Quincy Market’s Georgian-style building bordering Faneuil Hall oozes old-time charm with its arched colonnades looking especially striking lit up at night. Inside the food hall, stalls dish Boston’s best lobster rolls alongside clam chowders rivaling each other for the creamiest in town. You’ll also find plenty of freebies by way of sauce and condiment samples so you can taste your way through the seemingly endless food options. Once your appetite feels satiated, browse the central market’s lively pushcarts overflowing with inexpensive souvenirs. Art prints, Boston-branded gear, jewelry, and other mementos commemorate your Beantown travels without breaking the bank.

Picnic in the Boston Public Garden

Name and Location: The Boston Public Garden is located adjacent to Boston Common in the heart of the city.

History and Significance: Established in 1837, the Public Garden was the first public botanical garden in the United States. It features a Victorian-era landscape with formal plantings, statues, and the famous Swan Boats.

What to Expect: Visitors can enjoy a serene setting perfect for picnicking among beautiful floral displays and shaded areas. The garden’s lagoon offers Swan Boat rides during warmer months, adding to the charm of the park.

Visitor Information: The garden is open to the public year-round, with no admission fee. It’s a popular spot for relaxation, photography, and leisurely strolls.

With pedal boat-dotted lagoons, weeping willows, and 6 acres of flowers powerfully perfuming the urban air, Boston Public Garden invites lazy afternoon picnicking on the grass. Pick up to-go eats from Milk Street Café or Clover Food Lab fronting the park before finding a shady patch of green space to call your own. As you swig iced coffees and nibble on lobster rolls, boaters drift by on the pond while costumed characters like the Cat in the Hat make surprise appearances for quirky photo ops. If visiting between May and Labor Day, be sure to ride the iconic Swan Boats circling the Public Garden lagoon as they have since 1877.

Tour the State House and Bask on City Hall Plaza

Name and Location: The Massachusetts State House is located in Beacon Hill, overlooking Boston Common. City Hall Plaza is situated in downtown Boston, in front of Boston City Hall.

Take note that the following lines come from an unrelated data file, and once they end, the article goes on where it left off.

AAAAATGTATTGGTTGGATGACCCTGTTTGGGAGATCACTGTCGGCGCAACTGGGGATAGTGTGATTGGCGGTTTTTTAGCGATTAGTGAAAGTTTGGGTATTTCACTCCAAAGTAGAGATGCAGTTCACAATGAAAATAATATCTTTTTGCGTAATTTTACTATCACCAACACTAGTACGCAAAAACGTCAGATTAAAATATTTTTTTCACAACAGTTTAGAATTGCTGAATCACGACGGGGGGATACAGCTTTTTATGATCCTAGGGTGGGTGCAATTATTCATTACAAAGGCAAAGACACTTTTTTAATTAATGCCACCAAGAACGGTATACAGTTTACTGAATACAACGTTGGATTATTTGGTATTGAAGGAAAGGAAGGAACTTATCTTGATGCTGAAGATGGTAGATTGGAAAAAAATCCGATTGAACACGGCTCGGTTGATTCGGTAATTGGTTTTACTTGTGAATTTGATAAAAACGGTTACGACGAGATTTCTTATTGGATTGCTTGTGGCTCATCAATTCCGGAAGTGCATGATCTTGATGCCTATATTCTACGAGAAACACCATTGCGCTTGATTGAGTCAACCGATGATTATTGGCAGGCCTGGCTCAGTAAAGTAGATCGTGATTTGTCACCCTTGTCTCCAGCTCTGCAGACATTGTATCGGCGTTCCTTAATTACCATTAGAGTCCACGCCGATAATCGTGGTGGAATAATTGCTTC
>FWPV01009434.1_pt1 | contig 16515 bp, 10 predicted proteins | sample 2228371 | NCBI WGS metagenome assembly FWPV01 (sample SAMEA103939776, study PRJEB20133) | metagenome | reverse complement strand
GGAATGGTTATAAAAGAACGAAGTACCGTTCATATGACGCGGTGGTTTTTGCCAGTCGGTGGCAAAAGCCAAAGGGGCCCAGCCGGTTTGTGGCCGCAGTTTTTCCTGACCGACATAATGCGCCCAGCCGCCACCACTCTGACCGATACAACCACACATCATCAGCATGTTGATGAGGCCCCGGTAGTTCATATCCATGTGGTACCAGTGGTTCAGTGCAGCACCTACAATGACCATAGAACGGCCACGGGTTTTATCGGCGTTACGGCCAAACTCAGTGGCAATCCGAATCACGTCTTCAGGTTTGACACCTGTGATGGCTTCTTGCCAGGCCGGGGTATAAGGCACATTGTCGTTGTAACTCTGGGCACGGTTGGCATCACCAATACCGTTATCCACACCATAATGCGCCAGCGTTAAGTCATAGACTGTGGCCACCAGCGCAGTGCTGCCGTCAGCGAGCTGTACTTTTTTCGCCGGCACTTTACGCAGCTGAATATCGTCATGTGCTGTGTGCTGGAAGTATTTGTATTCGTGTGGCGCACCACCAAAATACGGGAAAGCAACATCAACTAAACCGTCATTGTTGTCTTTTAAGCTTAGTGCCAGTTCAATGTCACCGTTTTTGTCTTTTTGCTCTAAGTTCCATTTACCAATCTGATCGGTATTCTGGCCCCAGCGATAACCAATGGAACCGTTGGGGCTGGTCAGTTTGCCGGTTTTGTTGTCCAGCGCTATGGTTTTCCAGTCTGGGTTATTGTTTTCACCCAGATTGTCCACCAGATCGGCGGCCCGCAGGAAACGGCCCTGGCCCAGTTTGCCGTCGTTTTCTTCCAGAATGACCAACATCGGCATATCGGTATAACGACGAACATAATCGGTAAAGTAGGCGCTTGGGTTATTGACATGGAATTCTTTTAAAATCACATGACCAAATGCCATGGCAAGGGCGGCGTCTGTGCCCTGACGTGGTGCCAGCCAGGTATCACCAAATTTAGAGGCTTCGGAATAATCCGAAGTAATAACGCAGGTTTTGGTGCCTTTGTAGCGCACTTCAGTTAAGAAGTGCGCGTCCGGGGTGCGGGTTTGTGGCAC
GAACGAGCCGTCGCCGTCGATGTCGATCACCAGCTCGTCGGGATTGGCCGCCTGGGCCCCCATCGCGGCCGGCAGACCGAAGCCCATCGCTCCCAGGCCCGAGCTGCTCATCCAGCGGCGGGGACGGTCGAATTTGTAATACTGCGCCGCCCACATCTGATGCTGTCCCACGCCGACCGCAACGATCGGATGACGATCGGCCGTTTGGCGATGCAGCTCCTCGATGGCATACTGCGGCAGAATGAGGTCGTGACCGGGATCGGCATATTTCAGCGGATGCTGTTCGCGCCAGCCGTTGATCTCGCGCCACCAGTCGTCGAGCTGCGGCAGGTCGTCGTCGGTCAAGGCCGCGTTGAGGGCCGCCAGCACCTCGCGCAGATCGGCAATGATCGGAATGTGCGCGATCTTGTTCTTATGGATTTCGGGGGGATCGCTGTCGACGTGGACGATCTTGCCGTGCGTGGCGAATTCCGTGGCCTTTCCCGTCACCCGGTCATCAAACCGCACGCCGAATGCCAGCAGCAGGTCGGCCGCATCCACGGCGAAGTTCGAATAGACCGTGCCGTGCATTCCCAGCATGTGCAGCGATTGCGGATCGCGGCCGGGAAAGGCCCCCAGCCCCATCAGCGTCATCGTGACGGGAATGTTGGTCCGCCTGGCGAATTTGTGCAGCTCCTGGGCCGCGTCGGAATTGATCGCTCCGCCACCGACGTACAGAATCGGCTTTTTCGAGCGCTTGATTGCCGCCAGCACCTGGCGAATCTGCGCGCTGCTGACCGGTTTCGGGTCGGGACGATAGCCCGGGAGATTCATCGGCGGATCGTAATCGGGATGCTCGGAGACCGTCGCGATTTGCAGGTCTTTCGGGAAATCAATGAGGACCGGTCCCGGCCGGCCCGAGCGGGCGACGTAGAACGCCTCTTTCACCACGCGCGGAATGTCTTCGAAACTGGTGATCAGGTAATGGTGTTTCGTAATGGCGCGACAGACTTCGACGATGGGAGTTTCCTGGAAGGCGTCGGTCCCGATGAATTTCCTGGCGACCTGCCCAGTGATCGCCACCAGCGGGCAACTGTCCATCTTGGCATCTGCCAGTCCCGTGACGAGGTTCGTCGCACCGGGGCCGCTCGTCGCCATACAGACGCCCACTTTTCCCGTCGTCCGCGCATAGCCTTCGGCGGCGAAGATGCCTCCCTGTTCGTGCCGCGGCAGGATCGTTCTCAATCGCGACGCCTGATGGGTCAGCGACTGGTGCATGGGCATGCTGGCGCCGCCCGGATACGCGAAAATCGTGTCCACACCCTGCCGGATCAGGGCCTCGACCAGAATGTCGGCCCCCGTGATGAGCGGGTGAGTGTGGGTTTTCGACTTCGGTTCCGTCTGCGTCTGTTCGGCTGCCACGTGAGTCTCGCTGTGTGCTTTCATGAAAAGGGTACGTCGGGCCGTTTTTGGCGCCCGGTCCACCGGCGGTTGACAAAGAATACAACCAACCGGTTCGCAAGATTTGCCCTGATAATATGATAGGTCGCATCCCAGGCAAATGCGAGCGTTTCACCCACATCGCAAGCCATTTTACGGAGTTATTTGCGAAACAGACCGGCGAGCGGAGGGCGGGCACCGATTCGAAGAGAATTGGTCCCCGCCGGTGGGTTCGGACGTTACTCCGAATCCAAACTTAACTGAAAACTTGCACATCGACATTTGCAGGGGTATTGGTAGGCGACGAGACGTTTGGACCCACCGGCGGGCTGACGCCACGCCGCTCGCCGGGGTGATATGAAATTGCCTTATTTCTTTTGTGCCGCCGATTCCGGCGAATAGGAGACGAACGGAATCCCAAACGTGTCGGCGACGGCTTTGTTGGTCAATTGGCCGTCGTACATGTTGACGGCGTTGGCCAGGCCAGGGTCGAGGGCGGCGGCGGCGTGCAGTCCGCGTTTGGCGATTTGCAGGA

History and Significance: The State House, with its distinctive golden dome, has been the seat of Massachusetts government since 1798. City Hall Plaza is a major civic space known for hosting public events, demonstrations, and celebrations.

What to Expect: Visitors to the State House can take guided tours to learn about the building’s architecture and the state’s legislative process. City Hall Plaza offers a vast open space, often used for concerts, food festivals, and public gatherings.

Visitor Information: Free tours of the State House are available on weekdays. Check the City of Boston’s website for current events and activities scheduled at City Hall Plaza.

Discover beaming gold domes and intricate tile mosaics inside the Massachusetts State House, the working state capitol located on Beacon Hill. Sign up at the visitor’s center for access into representational spaces like the Hall of Flags showcasing battle banners through the centuries and House of Representatives chamber with its wooden desks and chandeliers. Guides share intriguing stories of the political negotiations and architectural embellishments that have happened within these walls since 1798. Afterward, stroll down to City Hall Plaza directly across from Faneuil Hall. There you’ll often find free fitness classes, giant lawn games, ice skating under twinkle lights or national touring exhibits setting up on the sprawling brick plaza.

Visit the Museum of Fine Arts on Select Evenings

Name and Location: The Museum of Fine Arts (MFA) is located in Boston’s Fenway-Kenmore neighborhood.

History and Significance: Founded in 1870, the MFA is one of the largest museums in the United States, housing a diverse and comprehensive collection that spans thousands of years of art history.

What to Expect: On select evenings, the museum offers special programming, including free admission, lectures, performances, and gallery talks. It’s an opportunity to experience the museum’s extensive collection in a unique and engaging way.

Visitor Information: Check the MFA’s website for a schedule of evening events and exhibitions. These evenings are popular, so arriving early is advised to make the most of the visit.

While one of America’s most comprehensive art museums normally charges up to $25 admission, you can see phenomenal paintings, sculpture, musical instruments, photography and textiles spanning thousands of years across two buildings completely free on select weeknights. Sign up for a complimentary ticket to the Museum of Fine Arts Boston’s free community nights allowing access on Wednesdays after 4pm and on select Monday and Friday evenings too. Beyond European masters from Matisse to Monet, standouts include an entire Egyptian tomb, New England folk art, and Art of the Americas collections outlining this exceptional museum’s vast holdings waiting to inspire art lovers.